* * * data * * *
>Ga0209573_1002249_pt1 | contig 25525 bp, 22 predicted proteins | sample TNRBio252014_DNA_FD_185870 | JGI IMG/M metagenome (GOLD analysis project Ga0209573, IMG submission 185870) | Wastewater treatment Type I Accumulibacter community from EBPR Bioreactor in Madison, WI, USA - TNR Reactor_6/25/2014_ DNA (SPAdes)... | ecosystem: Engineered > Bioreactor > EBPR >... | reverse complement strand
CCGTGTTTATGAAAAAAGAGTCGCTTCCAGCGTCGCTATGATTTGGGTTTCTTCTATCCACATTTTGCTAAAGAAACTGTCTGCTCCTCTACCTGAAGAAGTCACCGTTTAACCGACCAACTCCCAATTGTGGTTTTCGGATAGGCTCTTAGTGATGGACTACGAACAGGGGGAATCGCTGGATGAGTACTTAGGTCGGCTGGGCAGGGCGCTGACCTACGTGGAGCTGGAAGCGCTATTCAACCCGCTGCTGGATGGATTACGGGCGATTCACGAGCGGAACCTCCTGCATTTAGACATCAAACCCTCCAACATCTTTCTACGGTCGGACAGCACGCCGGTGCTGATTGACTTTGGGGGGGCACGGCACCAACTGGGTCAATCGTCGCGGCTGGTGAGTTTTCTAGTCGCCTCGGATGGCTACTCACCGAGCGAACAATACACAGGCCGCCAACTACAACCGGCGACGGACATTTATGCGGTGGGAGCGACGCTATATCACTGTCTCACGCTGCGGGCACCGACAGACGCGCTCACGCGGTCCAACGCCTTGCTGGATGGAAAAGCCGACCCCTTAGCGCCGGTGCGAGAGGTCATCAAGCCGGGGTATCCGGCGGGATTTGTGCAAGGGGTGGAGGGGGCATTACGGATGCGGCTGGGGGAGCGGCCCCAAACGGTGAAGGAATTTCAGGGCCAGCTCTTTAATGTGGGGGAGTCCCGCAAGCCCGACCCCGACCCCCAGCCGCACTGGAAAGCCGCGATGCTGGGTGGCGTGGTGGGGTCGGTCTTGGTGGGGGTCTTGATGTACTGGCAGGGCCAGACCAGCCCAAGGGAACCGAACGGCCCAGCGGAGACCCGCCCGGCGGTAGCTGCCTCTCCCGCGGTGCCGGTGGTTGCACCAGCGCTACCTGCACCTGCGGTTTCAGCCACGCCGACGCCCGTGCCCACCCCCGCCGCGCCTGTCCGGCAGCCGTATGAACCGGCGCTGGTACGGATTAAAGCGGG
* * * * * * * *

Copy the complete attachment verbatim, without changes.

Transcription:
>Ga0209573_1002249_pt1 | contig 25525 bp, 22 predicted proteins | sample TNRBio252014_DNA_FD_185870 | JGI IMG/M metagenome (GOLD analysis project Ga0209573, IMG submission 185870) | Wastewater treatment Type I Accumulibacter community from EBPR Bioreactor in Madison, WI, USA - TNR Reactor_6/25/2014_ DNA (SPAdes)... | ecosystem: Engineered > Bioreactor > EBPR >... | reverse complement strand
CCGTGTTTATGAAAAAAGAGTCGCTTCCAGCGTCGCTATGATTTGGGTTTCTTCTATCCACATTTTGCTAAAGAAACTGTCTGCTCCTCTACCTGAAGAAGTCACCGTTTAACCGACCAACTCCCAATTGTGGTTTTCGGATAGGCTCTTAGTGATGGACTACGAACAGGGGGAATCGCTGGATGAGTACTTAGGTCGGCTGGGCAGGGCGCTGACCTACGTGGAGCTGGAAGCGCTATTCAACCCGCTGCTGGATGGATTACGGGCGATTCACGAGCGGAACCTCCTGCATTTAGACATCAAACCCTCCAACATCTTTCTACGGTCGGACAGCACGCCGGTGCTGATTGACTTTGGGGGGGCACGGCACCAACTGGGTCAATCGTCGCGGCTGGTGAGTTTTCTAGTCGCCTCGGATGGCTACTCACCGAGCGAACAATACACAGGCCGCCAACTACAACCGGCGACGGACATTTATGCGGTGGGAGCGACGCTATATCACTGTCTCACGCTGCGGGCACCGACAGACGCGCTCACGCGGTCCAACGCCTTGCTGGATGGAAAAGCCGACCCCTTAGCGCCGGTGCGAGAGGTCATCAAGCCGGGGTATCCGGCGGGATTTGTGCAAGGGGTGGAGGGGGCATTACGGATGCGGCTGGGGGAGCGGCCCCAAACGGTGAAGGAATTTCAGGGCCAGCTCTTTAATGTGGGGGAGTCCCGCAAGCCCGACCCCGACCCCCAGCCGCACTGGAAAGCCGCGATGCTGGGTGGCGTGGTGGGGTCGGTCTTGGTGGGGGTCTTGATGTACTGGCAGGGCCAGACCAGCCCAAGGGAACCGAACGGCCCAGCGGAGACCCGCCCGGCGGTAGCTGCCTCTCCCGCGGTGCCGGTGGTTGCACCAGCGCTACCTGCACCTGCGGTTTCAGCCACGCCGACGCCCGTGCCCACCCCCGCCGCGCCTGTCCGGCAGCCGTATGAACCGGCGCTGGTACGGATTAAAGCGGG